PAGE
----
Sunday, July 24, 2022

The Secret Keeper of Jaipur

  The Secret Keeper of Jaipur
Author:  Alka Joshi
Publication Information:  MIRA. 2021. 384 pages.
ISBN:  0778331857 / 978-0778331858

Book Source:  I received this book through NetGalley free of cost in exchange for an honest review.

Opening Sentence:  "It's opening night of the Royal Jewel Cinema, which shines as brilliantly as a gemstone."

Favorite Quote:  "We know things about people ... because we go into their homes, the place where they are most vulnerable. That does not mean that we can divulge what we have seen or heard to everyone we know. There's more power in keeping a secret than in betraying it."

The Henna Artist brought us to 1950s India. The British Raj had just ended in 1947. The British Crown ruled the subcontinent from 1858 to 1947. Then came independence and the creation of the countries of India, Pakistan, and eventually Bangladesh. Culturally, the British left their mark on the countries, the government, and particularly on the lifestyles of the rich. The women were often the unspoken matriarchs in what was essentially a male-dominated society. The women wielded power but subtly. So, the idea of a woman make her own way is an even stronger one.

That book introduced sisters Lakshmi and Radha and was definitely more their story than a story of the history of the time. This book moves forward in time and becomes the story of Malik, Lakshmi's protégé. Lakshmi and her husband settled in the hill station of Shimla, but she has arranged for Malik to be an apprentice in the Facilities Office at the Jaipur Palace. Malik leaves behind Lakshmi in Simla but also Nimmi, a young woman he has met. That relationship is just beginning.

While an understanding of the prior book and the characters is helpful to this one, it is not essential. It is possible to enjoy this story on its own as it is more Malik's story than anyone else. Malik was a child in The Henna Artist. In this, he is a grown adult character. He is also the tie between Lakshmi and Nimmi.

The story moves between Simla and Jaipur and shifts between Lakshmi's, Malik's, and Nimmi's perspective. The plot of the book unfolds at different levels. The main project the Facilities Office is working on the opening of a grand cinema. The project completes. However, the book begins, and on opening night, the balcony collapses. Questions abound. How does this happen? Who is responsible? Who will be accountable? How will palace politics play into the outcome?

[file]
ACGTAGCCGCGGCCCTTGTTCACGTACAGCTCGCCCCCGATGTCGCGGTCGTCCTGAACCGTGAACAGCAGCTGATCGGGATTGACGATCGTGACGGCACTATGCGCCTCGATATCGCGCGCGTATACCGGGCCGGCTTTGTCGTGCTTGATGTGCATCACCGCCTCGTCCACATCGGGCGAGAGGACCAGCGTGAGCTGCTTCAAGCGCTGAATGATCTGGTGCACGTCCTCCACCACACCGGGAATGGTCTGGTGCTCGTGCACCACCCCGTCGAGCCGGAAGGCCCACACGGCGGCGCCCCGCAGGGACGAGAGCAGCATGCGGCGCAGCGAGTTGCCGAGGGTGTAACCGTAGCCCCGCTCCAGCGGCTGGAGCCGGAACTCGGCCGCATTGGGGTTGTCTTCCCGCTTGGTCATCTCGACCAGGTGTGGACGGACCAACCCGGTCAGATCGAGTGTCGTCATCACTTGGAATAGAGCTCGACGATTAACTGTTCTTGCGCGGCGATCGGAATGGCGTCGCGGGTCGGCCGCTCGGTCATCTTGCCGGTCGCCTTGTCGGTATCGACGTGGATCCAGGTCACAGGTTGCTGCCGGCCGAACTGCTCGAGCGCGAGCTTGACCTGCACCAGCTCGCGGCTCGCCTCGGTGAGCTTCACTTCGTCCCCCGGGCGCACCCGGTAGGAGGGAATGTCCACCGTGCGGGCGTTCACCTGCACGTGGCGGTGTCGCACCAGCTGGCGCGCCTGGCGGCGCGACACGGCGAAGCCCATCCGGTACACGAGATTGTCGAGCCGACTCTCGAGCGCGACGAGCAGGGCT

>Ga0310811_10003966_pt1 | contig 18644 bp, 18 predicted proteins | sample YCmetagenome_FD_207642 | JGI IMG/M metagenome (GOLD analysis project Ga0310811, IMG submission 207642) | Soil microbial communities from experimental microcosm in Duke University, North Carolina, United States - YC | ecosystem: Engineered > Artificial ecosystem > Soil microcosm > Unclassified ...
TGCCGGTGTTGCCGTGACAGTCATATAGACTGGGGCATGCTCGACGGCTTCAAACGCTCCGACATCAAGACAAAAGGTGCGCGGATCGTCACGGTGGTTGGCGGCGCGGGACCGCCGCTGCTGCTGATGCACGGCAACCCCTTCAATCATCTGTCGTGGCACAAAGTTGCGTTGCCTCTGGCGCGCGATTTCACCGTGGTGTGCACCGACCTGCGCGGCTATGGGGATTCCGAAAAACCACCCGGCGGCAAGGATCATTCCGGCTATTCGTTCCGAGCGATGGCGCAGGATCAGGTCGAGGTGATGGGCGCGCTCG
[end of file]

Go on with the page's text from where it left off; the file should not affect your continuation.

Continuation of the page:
The palace politics, intrigues, and secrets become a layer of the plot. Who knows who? Who know what about who? Who wields the power? Who thinks they wield the power? It brings Lakshmi back to a world that she leaves far behind when she settles in Simla.

Through it all, of course, is Malik's story. He started as an abandoned street urchin. Lakshmi, while never adopting him formally, became his mother. He is now a young man starting on a career and looking to see where he can take it. At time, he is conflicted between what might be good for his career and what is right. He is also conflicted between where career and growth takes him and what and who he leaves behind.

All of this set in the midst of the beautiful Pink City and the colors, tastes, and sounds of India makes for an engaging story beginning to end. I understand that this is to be a trilogy with the third segment, The Perfumist of Paris bringing us back to Radha's story. The current expected publication date is March, 2023. I can't wait.

Please share your thoughts and leave a comment. I would love to "talk" to you.

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